The UK is experiencing a “level of sustainable growth which is the envy of Europe”, Chancellor George Osborne suggested in his 2015 Autumn Statement speech.

The Chancellor pointed to Office for Budget Responsibility (OBR) data which forecasts the UK economy will expand by 2.4% this year, with next year’s figure also up to 2.4% and to 2.5% for 2017.

“Since 2010, no economy in the G7 has grown faster than Britain, and that growth has not been fuelled by an irresponsible banking boom, like in the last decade,” Osborne told the House of Commons as he delivered the Autumn Statement.

“Business investment has grown more than twice as fast as consumption; exports have grown faster than imports, and the North has grown faster than the South.

“We’re determined that this will be an economic recovery for all, felt in all parts of our nation.”

The Chancellor believes small and medium-sized enterprises (SMEs) are the lifeblood of the economy, and he has promised to do more to support them. The Autumn Statement and Spending Review pledged a one-year extension for the small business rate relief scheme, whilst Osborne also reaffirmed a reduction in corporation tax to 18% which will take place in 2020.

SMEs themselves are feeling optimistic and are ready to take advantage of a better economic backdrop to supercharge their growth.

A recent survey by venture capital investment firm Albion Ventures revealed 58% of UK small to medium-sized firms plan to enter new markets in the next two years, with the manufacturing sector leading the way.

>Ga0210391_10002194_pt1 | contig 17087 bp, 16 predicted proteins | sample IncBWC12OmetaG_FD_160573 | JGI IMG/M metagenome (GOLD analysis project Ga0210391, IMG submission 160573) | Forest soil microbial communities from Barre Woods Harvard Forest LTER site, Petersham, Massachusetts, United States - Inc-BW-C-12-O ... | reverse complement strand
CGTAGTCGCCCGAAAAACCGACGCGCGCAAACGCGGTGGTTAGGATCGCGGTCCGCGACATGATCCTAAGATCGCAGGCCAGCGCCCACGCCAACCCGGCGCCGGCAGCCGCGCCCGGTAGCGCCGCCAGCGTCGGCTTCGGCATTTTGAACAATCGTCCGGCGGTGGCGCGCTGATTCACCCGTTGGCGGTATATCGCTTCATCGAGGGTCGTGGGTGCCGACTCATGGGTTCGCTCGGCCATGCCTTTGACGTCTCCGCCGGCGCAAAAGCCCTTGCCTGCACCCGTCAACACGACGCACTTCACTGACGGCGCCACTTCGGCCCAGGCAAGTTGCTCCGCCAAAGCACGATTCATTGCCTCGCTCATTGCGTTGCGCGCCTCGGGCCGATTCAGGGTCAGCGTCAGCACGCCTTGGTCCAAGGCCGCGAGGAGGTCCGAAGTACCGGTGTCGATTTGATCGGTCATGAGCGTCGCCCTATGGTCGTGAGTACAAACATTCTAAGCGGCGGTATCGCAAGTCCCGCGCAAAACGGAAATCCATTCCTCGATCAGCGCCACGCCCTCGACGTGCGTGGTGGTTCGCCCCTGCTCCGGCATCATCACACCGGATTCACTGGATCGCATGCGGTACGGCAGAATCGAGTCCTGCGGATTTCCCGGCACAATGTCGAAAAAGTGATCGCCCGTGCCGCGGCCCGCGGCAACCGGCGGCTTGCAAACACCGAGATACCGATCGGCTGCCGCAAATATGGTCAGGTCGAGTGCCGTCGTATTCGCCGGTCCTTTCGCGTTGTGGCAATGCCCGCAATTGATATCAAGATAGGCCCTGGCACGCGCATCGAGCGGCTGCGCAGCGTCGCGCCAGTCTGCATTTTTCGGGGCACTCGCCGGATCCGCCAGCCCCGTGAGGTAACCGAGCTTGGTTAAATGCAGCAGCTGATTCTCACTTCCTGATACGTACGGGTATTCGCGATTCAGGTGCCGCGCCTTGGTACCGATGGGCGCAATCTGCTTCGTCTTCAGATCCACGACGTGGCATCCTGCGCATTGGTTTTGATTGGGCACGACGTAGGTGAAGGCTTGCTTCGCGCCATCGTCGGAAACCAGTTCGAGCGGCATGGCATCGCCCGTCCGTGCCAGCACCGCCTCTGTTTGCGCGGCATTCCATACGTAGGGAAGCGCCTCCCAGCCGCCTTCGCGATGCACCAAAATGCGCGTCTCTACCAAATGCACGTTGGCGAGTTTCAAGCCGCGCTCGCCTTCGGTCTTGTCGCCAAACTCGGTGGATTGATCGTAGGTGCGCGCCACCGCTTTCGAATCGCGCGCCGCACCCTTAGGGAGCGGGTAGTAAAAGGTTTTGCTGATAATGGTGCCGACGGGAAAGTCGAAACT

The group’s research was based on interviews with a representative sample of 1,018 British SMEs, conducted in the third quarter of 2015.

Albion says the fact that one in three SMEs surveyed are looking to break into new markets overseas is evidence of an export-led recovery.

Some 30% of small firms surveyed plan on targeting untapped domestic markets, while 15% intend to grow through launching new products and improving their online services.

Access to funding has been one of the main challenges to SME growth since the financial crisis put the squeeze on bank lending; but there are now a number of new alternative financing options available to small businesses. Albion’s report notes that SME reliance on bank funding in the form of overdrafts and loans is declining, down from 76% in 2013 to 49% this year.

The challenges SMEs face are now much more likely to be related to building their businesses in order to take on the opportunities afforded by a more confident economic marketplace. Rather than limited access to funding, firms report that ‘red tape’ is now the main barrier to growth.

But, despite this, overall business confidence among SMEs remains high, with almost two thirds reporting that they expect to grow over the next two years, and only 4% saying they will contract.

Some 62% of companies have taken measures to improve productivity in the past year, including changing processes and investing in technology and staff training.

‘Threshold companies’, which are defined by the report as those with an annual turnover of between £500,000 and £1,000,000, are well on their way to evolving in to medium sized businesses. Albion’s research shows 25% of threshold companies are taking practical action to boost their growth, largely through new or increased staff training.

By Gary Edwards, KBS Corporate